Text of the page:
It’s not so much a fear of flying as such, but rather a fear of plummeting to my untimely death.
If I’m going to suffer the torment of living out the potential of my seemingly inevitable grim demise in my own head for three and a half hours of confined space and torturous altitude, I’d like to, at the very least, do it with a modicum of leg room, a substandard meal of some bloated fleshy chicken type substance to break up the monotony of serious seatback staring, and ideally, a row to myself.
It’s not that I don’t like people…
Actually maybe that does have something to do with it.
In my years as an intermittent airline traveller, it has become pretty clear to me that there are a set of unspoken, universal laws of air travel that outline very particular types of airline passengers one wishes to avoid being seated with, or near, at all costs.
And as much as it pains me to admit it, I’m now one of them.
But before we get to that minor horrifying detail, let’s take a look at a selection of unacceptable social injustices of the skyways.
That person who wants to talk to you for the next four hours about where they’re from, where they’re travelling to and why, along with other useless factoids like whether they’re doing hot or cold Christmas lunch this year or the name of the bartender at a delightful little boutique hotel they stumbled across by happenstance in Mexico last summer (hola Jorge!).
The amount of conversation closing, one word answers and I-don’t-give-a-shit tight lipped smiles you respond with acts as no deterrent.
Burying ones head in the inflight magazine in an effort to see what movies they play on flights to China and what channel one would need to switch to if one were indeed travelling to China, which one is not, is futile.
Is it rude to put headphones on while someone is mid-illuminating-sentence about the recent kidney surgery of their cousin’s five year old Labradoodle? Jury is out.
The sleep trapper
That person who falls asleep next to you and goes on to inflict upon you the sleep of the undead thus leaving you stranded, pinned to the window with a bladder as full as the Hoover dam and a calf cramp resembling late stage labour pains.
Thanks for nothing you lazy bastard.
Proceed to cough loudly in the hopes of waking comatose freedom hijacker.
Sleep trappers can’t be woken though, cough all you like, you’re wasting your time.
The “pungent” passenger
I don’t mean to state the obvious but an aeroplane is a confined space.
Nobody deserves to be smothered with the body odour or gaseous emissions of a stranger in an inescapable pressurised cabin/airborne death trap (however you choose to look at it).
The personal space encroacher
FYI, I’m not a human head rest. As it happens, everybody does not, in fact, need a bosom for a pillow. At least not my bosom, as your pillow, person I’ve never met before.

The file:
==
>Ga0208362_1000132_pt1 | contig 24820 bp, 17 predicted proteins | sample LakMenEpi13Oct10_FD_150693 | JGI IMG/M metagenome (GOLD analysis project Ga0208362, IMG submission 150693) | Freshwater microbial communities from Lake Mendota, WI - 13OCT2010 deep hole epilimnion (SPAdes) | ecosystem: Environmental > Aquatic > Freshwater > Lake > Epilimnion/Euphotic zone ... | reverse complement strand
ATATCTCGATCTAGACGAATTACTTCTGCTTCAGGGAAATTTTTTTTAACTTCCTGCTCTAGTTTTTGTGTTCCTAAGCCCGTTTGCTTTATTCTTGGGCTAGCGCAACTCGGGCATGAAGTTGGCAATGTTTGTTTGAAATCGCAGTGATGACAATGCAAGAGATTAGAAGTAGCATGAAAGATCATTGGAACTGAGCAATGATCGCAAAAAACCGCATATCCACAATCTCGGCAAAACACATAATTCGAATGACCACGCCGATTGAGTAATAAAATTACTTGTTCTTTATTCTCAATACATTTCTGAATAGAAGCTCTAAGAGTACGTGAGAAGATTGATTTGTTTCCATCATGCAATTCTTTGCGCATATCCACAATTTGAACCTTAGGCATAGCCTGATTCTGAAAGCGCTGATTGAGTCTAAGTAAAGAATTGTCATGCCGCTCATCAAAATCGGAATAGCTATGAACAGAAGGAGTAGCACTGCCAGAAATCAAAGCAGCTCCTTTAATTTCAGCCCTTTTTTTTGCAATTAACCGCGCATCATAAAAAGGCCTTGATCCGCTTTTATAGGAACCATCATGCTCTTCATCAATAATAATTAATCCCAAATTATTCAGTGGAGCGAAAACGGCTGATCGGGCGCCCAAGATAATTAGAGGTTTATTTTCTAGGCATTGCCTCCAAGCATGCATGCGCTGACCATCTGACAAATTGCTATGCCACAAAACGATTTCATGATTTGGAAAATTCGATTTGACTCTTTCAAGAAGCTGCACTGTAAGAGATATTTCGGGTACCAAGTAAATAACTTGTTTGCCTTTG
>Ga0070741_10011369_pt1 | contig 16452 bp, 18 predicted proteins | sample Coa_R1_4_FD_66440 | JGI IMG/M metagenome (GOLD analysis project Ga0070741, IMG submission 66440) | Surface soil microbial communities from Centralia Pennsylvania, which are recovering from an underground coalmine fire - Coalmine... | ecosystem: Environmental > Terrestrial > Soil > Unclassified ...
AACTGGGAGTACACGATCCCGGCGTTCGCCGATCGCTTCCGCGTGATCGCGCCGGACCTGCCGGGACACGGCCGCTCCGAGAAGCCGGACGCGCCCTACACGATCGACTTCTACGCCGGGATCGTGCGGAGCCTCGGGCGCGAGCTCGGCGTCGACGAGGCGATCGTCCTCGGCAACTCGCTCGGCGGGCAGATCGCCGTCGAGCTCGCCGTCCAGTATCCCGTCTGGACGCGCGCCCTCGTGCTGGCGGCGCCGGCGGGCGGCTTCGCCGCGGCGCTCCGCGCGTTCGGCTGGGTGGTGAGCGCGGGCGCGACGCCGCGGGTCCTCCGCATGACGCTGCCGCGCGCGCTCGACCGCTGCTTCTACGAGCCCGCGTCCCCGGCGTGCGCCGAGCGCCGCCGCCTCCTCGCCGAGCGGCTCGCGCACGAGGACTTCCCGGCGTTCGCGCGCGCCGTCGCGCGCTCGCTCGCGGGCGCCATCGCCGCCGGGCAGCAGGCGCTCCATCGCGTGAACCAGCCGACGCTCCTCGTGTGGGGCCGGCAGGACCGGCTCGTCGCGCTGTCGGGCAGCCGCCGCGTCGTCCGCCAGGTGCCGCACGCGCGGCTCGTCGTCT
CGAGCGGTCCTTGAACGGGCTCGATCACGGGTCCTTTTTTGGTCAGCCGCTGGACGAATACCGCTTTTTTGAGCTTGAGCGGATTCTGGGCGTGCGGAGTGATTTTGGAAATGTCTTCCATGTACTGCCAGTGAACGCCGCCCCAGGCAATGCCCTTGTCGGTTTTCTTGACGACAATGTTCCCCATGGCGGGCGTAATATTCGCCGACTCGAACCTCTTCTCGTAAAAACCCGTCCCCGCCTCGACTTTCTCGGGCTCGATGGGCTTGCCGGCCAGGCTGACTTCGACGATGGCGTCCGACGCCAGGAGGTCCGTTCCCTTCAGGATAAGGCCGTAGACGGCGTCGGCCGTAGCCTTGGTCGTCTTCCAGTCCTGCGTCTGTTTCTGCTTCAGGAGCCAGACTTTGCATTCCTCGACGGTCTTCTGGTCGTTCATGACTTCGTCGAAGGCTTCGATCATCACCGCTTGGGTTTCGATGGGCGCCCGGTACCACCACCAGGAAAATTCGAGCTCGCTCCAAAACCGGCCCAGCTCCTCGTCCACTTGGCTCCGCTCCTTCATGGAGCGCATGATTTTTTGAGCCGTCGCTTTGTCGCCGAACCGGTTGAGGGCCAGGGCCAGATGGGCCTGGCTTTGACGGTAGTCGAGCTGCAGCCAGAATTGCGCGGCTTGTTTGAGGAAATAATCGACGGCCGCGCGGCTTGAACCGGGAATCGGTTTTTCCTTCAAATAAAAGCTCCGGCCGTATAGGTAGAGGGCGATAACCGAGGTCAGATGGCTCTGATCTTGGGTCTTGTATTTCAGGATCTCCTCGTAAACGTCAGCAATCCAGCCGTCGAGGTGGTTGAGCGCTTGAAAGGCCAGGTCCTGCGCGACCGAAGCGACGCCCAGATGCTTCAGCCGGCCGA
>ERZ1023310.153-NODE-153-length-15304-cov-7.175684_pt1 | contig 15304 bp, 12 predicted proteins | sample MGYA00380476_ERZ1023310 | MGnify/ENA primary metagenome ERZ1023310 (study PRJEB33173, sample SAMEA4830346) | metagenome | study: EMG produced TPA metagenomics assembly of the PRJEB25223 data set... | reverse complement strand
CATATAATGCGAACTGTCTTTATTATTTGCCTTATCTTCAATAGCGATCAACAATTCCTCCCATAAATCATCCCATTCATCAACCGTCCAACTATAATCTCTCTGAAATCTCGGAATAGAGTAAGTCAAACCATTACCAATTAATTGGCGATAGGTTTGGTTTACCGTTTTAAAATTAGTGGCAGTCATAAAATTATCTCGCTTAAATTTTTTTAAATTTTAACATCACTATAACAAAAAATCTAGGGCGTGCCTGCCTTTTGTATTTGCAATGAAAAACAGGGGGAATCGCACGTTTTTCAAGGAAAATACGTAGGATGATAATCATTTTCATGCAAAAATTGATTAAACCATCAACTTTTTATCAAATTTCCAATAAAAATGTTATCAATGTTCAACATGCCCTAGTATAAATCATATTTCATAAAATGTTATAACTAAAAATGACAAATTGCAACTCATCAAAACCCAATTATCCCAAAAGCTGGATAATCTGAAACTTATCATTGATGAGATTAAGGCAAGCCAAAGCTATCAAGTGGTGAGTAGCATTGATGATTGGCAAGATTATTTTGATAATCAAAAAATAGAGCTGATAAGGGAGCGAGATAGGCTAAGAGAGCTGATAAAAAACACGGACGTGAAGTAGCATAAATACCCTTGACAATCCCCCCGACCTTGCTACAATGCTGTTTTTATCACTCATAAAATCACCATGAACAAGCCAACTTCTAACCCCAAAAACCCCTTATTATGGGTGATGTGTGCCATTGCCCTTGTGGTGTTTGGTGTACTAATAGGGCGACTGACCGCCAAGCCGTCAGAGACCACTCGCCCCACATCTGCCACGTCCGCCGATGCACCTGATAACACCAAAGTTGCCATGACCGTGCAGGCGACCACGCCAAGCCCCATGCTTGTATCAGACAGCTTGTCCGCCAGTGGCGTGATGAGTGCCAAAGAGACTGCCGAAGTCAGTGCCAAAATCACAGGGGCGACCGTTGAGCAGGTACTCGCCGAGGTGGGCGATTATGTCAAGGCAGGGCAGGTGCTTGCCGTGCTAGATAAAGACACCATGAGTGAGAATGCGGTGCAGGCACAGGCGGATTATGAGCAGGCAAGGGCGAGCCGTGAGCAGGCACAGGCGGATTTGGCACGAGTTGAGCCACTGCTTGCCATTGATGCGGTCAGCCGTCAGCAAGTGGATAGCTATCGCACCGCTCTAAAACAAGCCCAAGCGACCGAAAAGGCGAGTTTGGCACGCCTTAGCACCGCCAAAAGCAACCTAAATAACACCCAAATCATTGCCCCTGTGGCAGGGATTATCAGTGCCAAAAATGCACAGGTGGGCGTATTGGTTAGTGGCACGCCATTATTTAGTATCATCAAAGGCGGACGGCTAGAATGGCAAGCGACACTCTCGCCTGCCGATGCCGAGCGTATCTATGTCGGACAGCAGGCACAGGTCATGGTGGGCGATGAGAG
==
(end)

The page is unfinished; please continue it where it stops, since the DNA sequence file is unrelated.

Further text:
Also, I do believe the arm rests are a communal item. I, too, have arms that would like the opportunity to rest.
Surrounding seating inclusions also apply.
Rear seat kicker
Officially the most annoying sensation in the world. Possibly caused by unlucky shmuck seated alongside a sleep trapper in a futile attempt to relieve aforementioned calf cramp of doom or in an effort not to lose all bladder control.
Or, allocated seating in front of small child.
The latter may result in consequences including, but not limited to, casual mentioning of the fact that I’m not convinced Santa Claus really exists, if parental control is not undertaken forthwith.
If I wanted my lower back to be used as a punching bag I’d go to a shopping mall massage parlour and fork out $15 for the crappiest half hour of my life.
Seat recline guy
You know who you are. Angry face.
And then there’s me…
That person travelling with a baby or young children
Both, if we’re talking worst case scenario. Which I am.
So yep, I am currently that person that steps on to a plane with a small army of tiny humans I created myself, that everyone silently prays they are sitting nowhere near.
I know they’re doing it. I recognise that grimace masquerading as an understanding smile. I’ve been that person, I get it, I do.
People with small children are politely ushered to the back of the plane… But you know what, that’s ok. Extensive research and statistical analysis undertaken by the producers of Lost has proven without exception that people at the back of the plane survive a crash and the people at the front get blasted out into the ether in a million fiery pieces.
So I’m down with sitting at the back of the plane. Row 24 for the win.
But, with my new found status as número uno passenger to avoido, I have at the same time, inadvertently become ALL of the worst passengers to be seated with in one neat adorable blonde package of multiple duplicates of my own DNA.
So, as one of my three year olds attempts loudly versed, moderately tedious, incessant small talk about her own bodily functions with surrounding strangers who are trying to read their inflight magazine, the other falls asleep so soundly that our neighbouring passenger is confined to his sweaty pleather seat sans arm rest which is currently acting as my sons pillow. At this same point my baby exercises her democratic right to epic bad timing of the very messy bowel movement variety, complete with the stench of a thousand Vikings, and in my efforts to rifle through our nappy bag for hazardous material clean up purposes, I inadvertently mercilessly punch the back of the seat in front of me approximately thirteen thousand times.
Can anyone really blame me when, after all that, I throw caution to the wind and recline my seat back as far as it will go?